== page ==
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This Week in Southeast Asian Studies (TWISEA)
August 14, 2015
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Spotlight!

“[E]ach field school has been a unique experience, both for me and the students,” wrote Ben Marwick
 

This week, we will hear from Ben Marwick. He’s an Assistant Professor of Archeology at UW, and he’s currently leading the UW Archeology Field School in Vietnam. This is his third field school, and it is a “major achievement” for him. In fact, Ben created cross-institutional and cross-cultural collaboration by involving his Thai colleague from the National Science Museum of Thailand, who was part of his second field school in 2011 in Thailand, with his new Vietnamese collaborators from the Institute of Archaeology in Hanoi.
 
Ben also noted that each field school was a special event. “Each of these has emerged out of unique circumstances with my local collaborators, and so each field school has been a unique experience, both for me and the students,” he wrote. And there are a lot of moving pieces in planning for each field school. Ben explained, “[It] starts with a discussion with my research collaborators long in advance, and consideration about the suitability of the location to host students and support academic activities like seminars and lectures.”
 
During the field school, students from both UW and local university not only learn about archeology but also gain confidence and cultural competency. Ben wrote, “The students…learn advanced field methods in archaeological survey and excavation, basic laboratory methods, archaeological theory, culture history, and of course about the local culture and language. They also learn self-efficacy and how to manage pushing the boundaries of their comfort zone.”
 
The field school in Vietnam also reflects Ben’s evolving research interest. As a freshman in college, Ben was “drawn to archeology…because it seemed to be the perfect combination of a discipline that grounded in historical and behavioral questions, with lots of opportunity for exciting field research, and a rich tradition of empirical science.” He also began as “an archaeologist specializing on Australian prehistory.” But as he learned more about the archeology of Southeast Asia, he “was drawn…to find out more about how this region contributed to Australian prehistory.”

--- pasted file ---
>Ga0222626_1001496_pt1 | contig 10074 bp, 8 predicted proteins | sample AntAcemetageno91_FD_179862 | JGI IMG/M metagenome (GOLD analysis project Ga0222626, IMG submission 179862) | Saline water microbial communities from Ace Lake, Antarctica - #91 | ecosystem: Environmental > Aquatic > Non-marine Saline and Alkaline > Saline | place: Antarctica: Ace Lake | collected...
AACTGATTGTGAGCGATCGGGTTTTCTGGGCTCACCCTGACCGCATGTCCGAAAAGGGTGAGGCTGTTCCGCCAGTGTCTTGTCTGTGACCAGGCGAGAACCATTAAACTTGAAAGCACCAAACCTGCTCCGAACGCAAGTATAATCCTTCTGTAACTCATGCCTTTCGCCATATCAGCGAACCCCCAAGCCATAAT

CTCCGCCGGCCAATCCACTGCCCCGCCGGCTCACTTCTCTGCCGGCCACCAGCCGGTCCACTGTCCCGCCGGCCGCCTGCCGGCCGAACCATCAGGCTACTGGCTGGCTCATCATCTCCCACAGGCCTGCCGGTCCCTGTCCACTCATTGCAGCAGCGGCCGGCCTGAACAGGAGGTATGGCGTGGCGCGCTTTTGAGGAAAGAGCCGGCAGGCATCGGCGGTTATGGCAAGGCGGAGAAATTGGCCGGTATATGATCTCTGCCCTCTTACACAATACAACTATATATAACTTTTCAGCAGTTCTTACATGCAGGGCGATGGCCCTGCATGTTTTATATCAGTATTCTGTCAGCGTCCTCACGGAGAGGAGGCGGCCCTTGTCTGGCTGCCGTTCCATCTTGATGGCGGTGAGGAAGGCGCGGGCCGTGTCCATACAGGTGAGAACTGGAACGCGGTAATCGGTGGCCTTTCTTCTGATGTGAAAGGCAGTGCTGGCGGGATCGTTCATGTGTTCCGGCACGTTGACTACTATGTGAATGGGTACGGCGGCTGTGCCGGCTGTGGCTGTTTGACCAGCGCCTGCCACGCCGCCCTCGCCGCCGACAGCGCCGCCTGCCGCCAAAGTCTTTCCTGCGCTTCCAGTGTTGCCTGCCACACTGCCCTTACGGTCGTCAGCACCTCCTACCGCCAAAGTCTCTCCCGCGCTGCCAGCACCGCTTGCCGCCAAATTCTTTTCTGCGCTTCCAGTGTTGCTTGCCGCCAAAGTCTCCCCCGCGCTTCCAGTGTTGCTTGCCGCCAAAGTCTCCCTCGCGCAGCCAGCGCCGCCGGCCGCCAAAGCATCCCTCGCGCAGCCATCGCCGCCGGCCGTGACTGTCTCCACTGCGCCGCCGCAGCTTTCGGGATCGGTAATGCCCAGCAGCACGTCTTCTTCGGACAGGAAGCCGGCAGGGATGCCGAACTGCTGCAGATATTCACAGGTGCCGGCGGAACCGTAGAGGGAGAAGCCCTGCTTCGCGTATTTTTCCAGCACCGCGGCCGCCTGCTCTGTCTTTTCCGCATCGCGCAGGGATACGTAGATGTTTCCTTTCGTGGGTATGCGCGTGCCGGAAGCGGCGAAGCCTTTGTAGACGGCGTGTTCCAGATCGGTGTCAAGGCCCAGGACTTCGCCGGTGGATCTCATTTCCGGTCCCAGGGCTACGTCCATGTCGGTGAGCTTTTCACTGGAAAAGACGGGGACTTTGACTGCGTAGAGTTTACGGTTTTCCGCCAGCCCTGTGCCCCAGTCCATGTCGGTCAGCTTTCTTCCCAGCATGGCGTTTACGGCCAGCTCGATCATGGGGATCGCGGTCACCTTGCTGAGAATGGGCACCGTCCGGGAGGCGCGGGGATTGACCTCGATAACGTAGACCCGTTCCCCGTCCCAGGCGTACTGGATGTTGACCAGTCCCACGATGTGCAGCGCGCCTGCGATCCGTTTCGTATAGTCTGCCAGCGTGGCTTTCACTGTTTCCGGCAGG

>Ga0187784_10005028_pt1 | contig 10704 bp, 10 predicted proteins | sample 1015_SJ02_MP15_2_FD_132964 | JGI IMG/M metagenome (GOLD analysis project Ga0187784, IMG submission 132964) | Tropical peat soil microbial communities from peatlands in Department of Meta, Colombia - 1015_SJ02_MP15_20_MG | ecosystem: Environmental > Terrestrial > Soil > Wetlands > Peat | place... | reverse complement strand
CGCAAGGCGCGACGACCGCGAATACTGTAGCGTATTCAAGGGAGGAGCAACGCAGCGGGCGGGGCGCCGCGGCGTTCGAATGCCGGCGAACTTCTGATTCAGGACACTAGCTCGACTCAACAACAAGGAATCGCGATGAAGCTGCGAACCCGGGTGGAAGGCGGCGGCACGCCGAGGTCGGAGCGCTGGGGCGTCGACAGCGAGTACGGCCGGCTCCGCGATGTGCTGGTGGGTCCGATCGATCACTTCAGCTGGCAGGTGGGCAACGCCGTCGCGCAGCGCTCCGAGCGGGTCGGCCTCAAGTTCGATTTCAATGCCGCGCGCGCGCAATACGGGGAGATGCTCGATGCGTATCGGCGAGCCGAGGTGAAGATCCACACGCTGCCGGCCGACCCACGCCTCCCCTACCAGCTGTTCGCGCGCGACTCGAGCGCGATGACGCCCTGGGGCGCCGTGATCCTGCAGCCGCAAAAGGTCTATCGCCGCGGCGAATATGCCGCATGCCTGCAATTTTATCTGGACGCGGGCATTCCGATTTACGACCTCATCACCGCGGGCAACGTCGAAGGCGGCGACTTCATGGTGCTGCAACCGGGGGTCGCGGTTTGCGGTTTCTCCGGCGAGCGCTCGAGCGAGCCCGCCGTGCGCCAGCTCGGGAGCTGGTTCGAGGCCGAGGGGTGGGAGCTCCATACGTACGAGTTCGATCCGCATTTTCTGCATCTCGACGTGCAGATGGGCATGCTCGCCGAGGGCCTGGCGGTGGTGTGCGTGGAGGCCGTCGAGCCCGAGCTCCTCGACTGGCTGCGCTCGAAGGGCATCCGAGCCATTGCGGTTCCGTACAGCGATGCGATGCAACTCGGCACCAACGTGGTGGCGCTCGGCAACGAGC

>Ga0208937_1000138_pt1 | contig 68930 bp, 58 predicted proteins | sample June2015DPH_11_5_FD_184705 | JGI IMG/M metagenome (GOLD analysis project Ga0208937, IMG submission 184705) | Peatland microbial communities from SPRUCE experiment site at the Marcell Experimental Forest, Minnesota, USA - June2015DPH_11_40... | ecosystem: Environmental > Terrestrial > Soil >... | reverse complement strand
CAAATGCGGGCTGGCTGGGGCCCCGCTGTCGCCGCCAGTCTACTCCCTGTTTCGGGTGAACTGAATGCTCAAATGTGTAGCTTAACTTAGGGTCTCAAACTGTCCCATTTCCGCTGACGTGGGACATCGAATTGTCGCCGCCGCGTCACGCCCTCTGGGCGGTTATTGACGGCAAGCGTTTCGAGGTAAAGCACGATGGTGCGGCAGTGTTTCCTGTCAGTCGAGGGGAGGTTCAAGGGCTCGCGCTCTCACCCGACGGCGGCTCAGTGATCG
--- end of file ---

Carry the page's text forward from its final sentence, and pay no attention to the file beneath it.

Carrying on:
Ben expects that the field school in Vietnam will be a “very long-lived, fruitful and rewarding joint effort.” And we believe so. He also confessed that the one thing that he has “failed miserably on several occasions” was to order food for his students. He wrote, “On one memorable lunch in Hanoi I thought it would be best if we ordered from a set menu, to save time. We ended up with rather a lot of plain tofu, and not much of anything delicious.” Since the tofu incident, he has let his students help more with ordering food.


We would love to hear what you are doing this summer. Please e-mail us an update at seac@uw.edu
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Resources*
Jobs*
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Conferences*
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Recommended Resources (3)
This section lists news items and other recently-published resources that have been recommended by faculty and grad students over the past week. To submit an item for next week, email seac@uw.edu.
 

New items this week:

Items from last week:

  • Northwest Film Forum: "The Look of Silence," Aug 7-13.

     

    In an ambitious companion film to his Academy Award-nominated documentary, The Act of Killing, director Joshua Oppenheimer returns to the aftermath of the 1965 Indonesian genocide of communists and ethnic Chinese people in The Look of Silence. The documentary picks up the thread of its predecessor, and confronts the aging perpetrators of mass murder with the consequences of their crimes.

     

  • The Diplomat: Asia's 'Unruly' Children by James Buchanan - a great essay!

     

    Understanding cultural hegemony in Asia highlights the difficulties faced by young progressives fighting for change. 

 

 

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Jobs (3)

New item this week:

Previously Listed:

Fellowships and Funding (1)

New item this week:

  • PhD Scholarship in Indo-Pacific Environmental History: a fully funded three year PhD scholarship under the supervision of Emeritus Professor James Warren, lead Chief Investigator on the Australian Research Council Linkage Project ‘Hazards, Tipping Points, Adaptation and Collapse in the Indo-Pacific World, Post-1000 CE’ (LP150100649).

Previously listed:

For general information on funding sources, including FLAS, visit the SEAC website
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Conferences and Calls for Papers (3)

New items this week:

Previously listed opportunities:

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